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Several days ago the Wall Street Journal published an article about a financial adviser in Beverly Hills, California (article is behind a paywall) named Mr. Kay who had promoted a supposedly high-yield, low-risk investment. Unfortunately, the company behind the investment is now in bankruptcy and is being investigated as a Ponzi Scheme. Mr. Kay himself, it turns out, was “barred from the securities industry for allegedly running a fraud, according to public records, and later fined $5,000 for breaking that ban.” However, he had changed his name since these infractions, which would have made it more difficult for investors to know about his history.

The investment he was promoting falls into the category of “private placements” a type of private investment a surge in popularity among accredited investors and companies looking to raise money for a variety ventures.

However, because they are more lightly regulated than other investments, and many stockbrokers have started marketing private placements to individuals who may not be as sophisticated investors, these kinds of less regulated investments can be very attractive to fraudsters and unscrupulous brokers.


Worse yet, according to the Wall Street Journal:


the brokers who sell them are far more likely than other brokers to have sketchy records, a Wall Street Journal analysis has found. One in eight brokers marketing private placements had three or more red flags on their records, such as an investor complaint, regulatory action, criminal charge or firing, the Journal found in a review of data including Securities and Exchange Commission records from September 2008, when they became electronically available, through 2017. That compares with one in 50 among all active brokers. Brokers selling private placements also are six times as likely as the average broker to report at least one regulatory action against them, the Journal analysis found.

Of course you don’t have to be putting your money into exotic investments to run across risky brokers. Any time you decide to make a big investment you should look carefully at who’s selling it and any partners in the investment.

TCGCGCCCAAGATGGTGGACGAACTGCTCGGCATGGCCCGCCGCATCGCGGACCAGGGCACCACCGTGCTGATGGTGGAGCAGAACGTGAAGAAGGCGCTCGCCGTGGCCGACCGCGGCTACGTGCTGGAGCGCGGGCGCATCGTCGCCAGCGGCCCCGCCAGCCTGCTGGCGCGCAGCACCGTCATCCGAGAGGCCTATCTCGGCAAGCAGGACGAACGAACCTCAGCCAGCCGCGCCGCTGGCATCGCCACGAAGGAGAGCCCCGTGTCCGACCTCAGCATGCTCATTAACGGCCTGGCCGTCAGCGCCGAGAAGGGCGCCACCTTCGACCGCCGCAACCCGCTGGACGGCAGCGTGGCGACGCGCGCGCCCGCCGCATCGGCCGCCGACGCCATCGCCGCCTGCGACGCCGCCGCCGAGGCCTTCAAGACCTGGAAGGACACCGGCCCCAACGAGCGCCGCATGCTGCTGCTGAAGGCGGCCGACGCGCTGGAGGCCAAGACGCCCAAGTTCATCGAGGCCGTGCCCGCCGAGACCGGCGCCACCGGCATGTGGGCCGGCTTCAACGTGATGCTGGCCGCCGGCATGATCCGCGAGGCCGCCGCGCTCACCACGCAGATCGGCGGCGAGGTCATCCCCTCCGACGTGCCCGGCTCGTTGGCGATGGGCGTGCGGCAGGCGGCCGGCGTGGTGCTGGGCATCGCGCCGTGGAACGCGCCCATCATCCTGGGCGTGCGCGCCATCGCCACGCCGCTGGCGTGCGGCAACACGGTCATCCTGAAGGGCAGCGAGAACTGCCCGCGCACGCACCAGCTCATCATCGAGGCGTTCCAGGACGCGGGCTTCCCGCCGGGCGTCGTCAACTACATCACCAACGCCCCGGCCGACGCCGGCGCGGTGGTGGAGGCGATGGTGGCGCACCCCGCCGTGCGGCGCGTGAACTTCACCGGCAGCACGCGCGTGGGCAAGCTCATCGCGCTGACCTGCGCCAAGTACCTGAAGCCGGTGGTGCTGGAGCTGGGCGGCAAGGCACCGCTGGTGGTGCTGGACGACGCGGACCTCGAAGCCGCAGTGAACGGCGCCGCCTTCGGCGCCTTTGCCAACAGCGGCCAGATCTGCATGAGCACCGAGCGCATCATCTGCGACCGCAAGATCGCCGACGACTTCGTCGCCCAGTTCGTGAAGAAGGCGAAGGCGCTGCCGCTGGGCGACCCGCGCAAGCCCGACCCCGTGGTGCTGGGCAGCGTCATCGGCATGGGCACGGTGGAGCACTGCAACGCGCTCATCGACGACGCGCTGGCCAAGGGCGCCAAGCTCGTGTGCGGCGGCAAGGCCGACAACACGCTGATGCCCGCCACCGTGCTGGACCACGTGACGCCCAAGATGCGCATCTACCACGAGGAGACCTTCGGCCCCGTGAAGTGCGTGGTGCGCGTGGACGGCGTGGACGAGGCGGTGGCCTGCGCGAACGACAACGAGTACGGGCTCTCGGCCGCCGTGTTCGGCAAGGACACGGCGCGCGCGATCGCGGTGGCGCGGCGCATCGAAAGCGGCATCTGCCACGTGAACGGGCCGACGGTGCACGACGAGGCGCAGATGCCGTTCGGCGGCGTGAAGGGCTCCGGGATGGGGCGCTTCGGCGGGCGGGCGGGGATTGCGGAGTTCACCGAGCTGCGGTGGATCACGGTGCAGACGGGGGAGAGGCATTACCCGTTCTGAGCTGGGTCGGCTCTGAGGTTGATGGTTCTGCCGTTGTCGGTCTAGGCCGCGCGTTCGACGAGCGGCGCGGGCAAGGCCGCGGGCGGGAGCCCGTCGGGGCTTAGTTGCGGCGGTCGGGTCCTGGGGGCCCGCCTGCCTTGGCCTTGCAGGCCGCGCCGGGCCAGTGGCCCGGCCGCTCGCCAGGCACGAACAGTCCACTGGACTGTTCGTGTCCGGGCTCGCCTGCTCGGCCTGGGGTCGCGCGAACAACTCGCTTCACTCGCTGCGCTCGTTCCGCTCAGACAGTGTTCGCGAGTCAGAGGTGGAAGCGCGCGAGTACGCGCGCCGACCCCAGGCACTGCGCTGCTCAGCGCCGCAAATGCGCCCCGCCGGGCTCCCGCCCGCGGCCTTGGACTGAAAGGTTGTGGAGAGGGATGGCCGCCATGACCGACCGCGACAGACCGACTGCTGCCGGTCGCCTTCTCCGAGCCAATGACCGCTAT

But just making a few google searches is not enough. In the above example, Mr. Kay had changed his name, a step that would no doubt make it difficult to find out about his history with the brokerage community without a very in-depth background check.

Even official tools meant to help you look up information may not always tell you everything you need to know. For example, the SEC recently created a tool to help investors learn more about actions the SEC has taken against individuals. The SEC Action - Lookup – Individuals (SALI) tool is a good new tool, but its data is incomplete. Looking up Mr. Kay under his current name or his original name brings back no results. While the SEC says that it will be updating the tool to include more records over time, SALI will only ever include SEC actions. Relying on it may leave you unaware of sanctions that might have come from organizations like FINRA and other industry groups. There may also be other information beyond official sanctions and punishments from any of these organizations that you might need to know about.

If you’re making a large investment it can be worthwhile to hire professionals to make sure they are who they say they are, and don’t have a history of problems. Smith Brandon International can conduct in-depth Due Diligence checks anywhere in the world to help you uncover any risky history your broker or partner might have, even when they’ve taken steps to try to hide their past.

Call us today to let us help you conduct proper due diligence and background checks before you invest your money with someone you may not want to trust.

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